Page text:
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HBKU’s QCRI Hosts Princeton University Student Researchers

05 Aug 2019

AI, deep learning, and traffic protocols among projects tackled by students alongside QCRI researchers

HBKU’s QCRI Hosts Princeton University Student Researchers

Four student researchers from Princeton University recently attended a summer internship program at Qatar Computing Research Institute (QCRI), part of Hamad Bin Khalifa University (HBKU). The students’ application was made possible as part of an ongoing collaboration with Princeton University under their International Internship Program (IIP).

The students were immersed in a hands-on multidisciplinary research experience under the mentorship of distinguished researchers and scientists at QCRI. Their projects explored areas relating to QCRI’s specializations including data analytics, social computing, and smart cities, and their applications in Qatar.  

Dr. Eman Fituri, director of educational initiatives, QCRI, said: “Our participation with Princeton University’s International Internship Program signifies QCRI’s commitment to forming a strong international network and helping to prepare the global leaders of tomorrow in computer science and technology. As in past years, the students worked on several noteworthy and innovative projects to develop solutions to local and global challenges in cybersecurity and computing research. QCRI is proud to be recognized as one of the only two official hosting institutions in the Middle East, and we hope that our partnership with Princeton University will continue to strengthen in the years to come.”

Hamza Mahmoud, one of the student researchers, worked on developing an Artificial Intelligence algorithm to limit the effect of fake news, propaganda, and media bias by using fact-checking to increase the awareness levels of readers. Commenting on the experience, Mahmoud said: “Interning at QCRI gave me the opportunity to perform research in an exciting area of natural language, work with incredible scientists and interact with like-minded interns and staff. The helpful environment at QCRI and the mentorship I received played a crucial part in my learning and the project’s progress. Based on my experience, I’m really grateful that Princeton’s International Internship Program is collaborating with QCRI.”

Another of the student researchers and a sophomore at Princeton University, Benjamin Coles worked with QCRI researchers on a project that maps poverty in the Philippines and India by using a combination of satellite and social media data. The team used state-of-the-art methods in deep learning to extract features from satellite images and meta data from social media platforms to analyze the data and to evaluate their relative strengths and weaknesses for mapping poverty.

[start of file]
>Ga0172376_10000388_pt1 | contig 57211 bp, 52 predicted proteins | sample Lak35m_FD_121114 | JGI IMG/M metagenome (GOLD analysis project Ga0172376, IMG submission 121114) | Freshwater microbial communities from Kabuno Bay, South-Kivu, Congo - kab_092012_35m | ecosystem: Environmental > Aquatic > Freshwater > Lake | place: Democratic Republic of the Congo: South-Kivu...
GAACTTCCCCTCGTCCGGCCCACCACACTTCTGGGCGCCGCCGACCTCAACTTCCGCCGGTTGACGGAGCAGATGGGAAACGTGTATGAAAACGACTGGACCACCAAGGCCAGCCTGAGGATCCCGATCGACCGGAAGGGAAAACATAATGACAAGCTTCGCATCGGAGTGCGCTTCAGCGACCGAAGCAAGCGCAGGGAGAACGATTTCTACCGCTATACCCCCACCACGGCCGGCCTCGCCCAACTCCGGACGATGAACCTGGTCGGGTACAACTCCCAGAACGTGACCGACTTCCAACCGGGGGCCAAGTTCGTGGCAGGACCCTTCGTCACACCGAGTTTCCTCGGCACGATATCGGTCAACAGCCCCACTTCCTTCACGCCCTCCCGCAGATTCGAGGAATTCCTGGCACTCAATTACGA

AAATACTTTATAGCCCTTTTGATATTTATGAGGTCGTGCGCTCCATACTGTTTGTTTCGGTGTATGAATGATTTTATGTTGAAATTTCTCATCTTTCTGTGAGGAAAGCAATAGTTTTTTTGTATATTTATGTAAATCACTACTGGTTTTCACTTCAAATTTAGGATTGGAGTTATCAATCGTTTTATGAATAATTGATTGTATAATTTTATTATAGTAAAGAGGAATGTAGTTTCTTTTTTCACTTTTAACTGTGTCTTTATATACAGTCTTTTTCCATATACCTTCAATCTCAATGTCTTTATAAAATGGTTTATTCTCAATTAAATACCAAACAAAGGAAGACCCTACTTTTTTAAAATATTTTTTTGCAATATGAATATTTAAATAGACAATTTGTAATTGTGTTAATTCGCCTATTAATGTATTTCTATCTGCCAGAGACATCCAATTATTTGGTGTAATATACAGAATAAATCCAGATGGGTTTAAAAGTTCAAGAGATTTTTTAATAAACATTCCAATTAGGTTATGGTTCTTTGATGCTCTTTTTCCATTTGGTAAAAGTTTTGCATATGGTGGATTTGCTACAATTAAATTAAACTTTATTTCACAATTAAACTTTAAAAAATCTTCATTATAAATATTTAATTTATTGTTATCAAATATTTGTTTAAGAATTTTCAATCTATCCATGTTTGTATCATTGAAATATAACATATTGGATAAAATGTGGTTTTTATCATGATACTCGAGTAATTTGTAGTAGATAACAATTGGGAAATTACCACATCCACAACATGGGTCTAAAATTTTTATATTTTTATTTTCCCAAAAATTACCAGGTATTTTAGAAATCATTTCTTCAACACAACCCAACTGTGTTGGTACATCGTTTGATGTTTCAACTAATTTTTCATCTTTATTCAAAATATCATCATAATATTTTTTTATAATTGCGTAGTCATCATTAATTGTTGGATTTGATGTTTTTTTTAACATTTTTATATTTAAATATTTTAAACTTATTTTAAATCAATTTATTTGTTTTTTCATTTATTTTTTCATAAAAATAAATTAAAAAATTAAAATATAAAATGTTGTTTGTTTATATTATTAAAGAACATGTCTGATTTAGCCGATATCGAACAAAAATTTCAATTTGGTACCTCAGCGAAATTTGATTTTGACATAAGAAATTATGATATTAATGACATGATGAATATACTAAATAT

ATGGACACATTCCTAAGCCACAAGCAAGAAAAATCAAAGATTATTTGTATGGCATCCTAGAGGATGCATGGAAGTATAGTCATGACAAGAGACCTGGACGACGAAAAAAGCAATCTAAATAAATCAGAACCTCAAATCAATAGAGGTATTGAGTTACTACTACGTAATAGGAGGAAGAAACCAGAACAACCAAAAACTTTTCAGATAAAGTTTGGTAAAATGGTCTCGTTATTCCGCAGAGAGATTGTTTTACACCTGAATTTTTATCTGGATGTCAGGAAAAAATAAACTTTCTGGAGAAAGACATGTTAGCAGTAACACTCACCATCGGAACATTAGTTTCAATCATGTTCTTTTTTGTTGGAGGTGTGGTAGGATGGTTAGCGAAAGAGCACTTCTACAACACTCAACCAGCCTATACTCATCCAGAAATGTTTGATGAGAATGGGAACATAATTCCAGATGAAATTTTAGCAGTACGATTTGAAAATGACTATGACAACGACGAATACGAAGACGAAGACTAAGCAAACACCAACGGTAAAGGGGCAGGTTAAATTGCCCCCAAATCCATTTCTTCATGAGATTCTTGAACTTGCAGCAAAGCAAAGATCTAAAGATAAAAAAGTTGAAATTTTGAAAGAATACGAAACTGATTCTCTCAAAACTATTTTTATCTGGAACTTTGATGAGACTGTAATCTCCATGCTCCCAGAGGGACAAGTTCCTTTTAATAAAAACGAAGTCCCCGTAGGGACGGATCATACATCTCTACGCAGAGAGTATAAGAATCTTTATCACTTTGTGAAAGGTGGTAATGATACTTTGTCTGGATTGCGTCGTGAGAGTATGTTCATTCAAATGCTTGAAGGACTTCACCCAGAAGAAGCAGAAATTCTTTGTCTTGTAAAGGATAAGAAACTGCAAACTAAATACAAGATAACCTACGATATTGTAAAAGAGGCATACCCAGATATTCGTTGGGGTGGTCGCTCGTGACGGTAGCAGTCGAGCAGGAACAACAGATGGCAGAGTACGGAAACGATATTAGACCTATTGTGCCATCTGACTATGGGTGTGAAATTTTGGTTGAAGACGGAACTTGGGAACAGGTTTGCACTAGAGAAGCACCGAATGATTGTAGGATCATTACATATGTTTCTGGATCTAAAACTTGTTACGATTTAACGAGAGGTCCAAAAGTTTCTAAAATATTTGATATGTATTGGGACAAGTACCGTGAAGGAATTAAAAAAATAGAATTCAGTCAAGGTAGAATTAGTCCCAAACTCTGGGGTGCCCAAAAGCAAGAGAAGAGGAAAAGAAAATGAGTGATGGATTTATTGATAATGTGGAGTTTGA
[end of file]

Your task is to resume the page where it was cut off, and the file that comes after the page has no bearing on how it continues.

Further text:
Research projects by Anuhya Vellore and Phillip Taylor formed part of a larger QCRI initiative in collaboration with various stakeholders including the Ministry of Transport and Communications to explore data-driven research to develop innovative solutions for traffic in Qatar. Phillip worked on the development of a multi-threaded solution to simulate realistic traffic loads on a city-wide scale which will be used to test the impact of the projected increase in traffic during the FIFA World Cup in 2022. Similarly, Anuhya focused on implementing and testing a variety of algorithms for traffic signal optimization to develop a signal protocol to facilitate an efficient flow of traffic on Doha’s Al Corniche Street.

Discussing his internship experience, Anuhya remarked: “My time at QCRI has been both enriching and enjoyable. As part of the Data Analytics team, I have not only been exposed to high-level topics in computer science but have also been able to see the potential real-world impact of our work. My collaboration with committed and supportive mentors has helped further my curiosity to explore how computing research intersects with global issues. Other activities outside the program, such as the opportunity to explore Qatari culture and society during my visit, has made the experience invaluable.”

The undergraduate researchers also had the opportunity to interact with students from universities across Qatar who participated in the recently concluded annual Summer Internship Program offered by QCRI. Through its internship programs, QCRI aims to develop local human capacity and train future scientists and engineers to help Qatar achieve its growing developmental goals.

QCRI’s core mandate is to work locally, regionally, and internationally to further globally applicable research agendas. For more information about QCRI, please visit qcri.hbku.edu.qa.